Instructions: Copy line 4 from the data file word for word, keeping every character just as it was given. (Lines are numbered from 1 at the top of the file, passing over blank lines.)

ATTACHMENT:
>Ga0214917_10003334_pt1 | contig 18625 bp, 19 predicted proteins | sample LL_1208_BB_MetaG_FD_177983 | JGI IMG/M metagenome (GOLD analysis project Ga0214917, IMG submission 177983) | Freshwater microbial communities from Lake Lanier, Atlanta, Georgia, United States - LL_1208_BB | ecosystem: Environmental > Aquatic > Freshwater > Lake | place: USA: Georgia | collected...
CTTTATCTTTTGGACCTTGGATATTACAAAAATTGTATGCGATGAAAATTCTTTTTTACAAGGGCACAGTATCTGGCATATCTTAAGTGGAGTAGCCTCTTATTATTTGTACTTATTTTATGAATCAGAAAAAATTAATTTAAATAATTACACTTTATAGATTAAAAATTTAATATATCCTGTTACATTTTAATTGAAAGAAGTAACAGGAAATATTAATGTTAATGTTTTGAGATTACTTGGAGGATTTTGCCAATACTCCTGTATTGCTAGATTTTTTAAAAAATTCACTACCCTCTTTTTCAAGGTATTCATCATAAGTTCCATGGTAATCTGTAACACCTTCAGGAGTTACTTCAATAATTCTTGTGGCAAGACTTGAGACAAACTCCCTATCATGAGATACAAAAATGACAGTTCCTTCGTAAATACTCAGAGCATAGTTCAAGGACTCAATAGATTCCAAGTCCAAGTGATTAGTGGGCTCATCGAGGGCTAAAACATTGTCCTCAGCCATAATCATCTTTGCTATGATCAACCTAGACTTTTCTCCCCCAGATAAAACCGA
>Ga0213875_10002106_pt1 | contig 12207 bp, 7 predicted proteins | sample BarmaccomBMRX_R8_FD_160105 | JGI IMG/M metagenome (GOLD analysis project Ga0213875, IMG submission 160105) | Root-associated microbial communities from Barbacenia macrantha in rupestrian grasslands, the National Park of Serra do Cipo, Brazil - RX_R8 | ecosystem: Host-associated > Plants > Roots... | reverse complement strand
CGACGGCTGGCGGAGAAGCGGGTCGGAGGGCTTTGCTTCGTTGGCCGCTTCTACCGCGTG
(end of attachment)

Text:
CGACGGCTGGCGGAGAAGCGGGTCGGAGGGCTTTGCTTCGTTGGCCGCTTCTACCGCGTG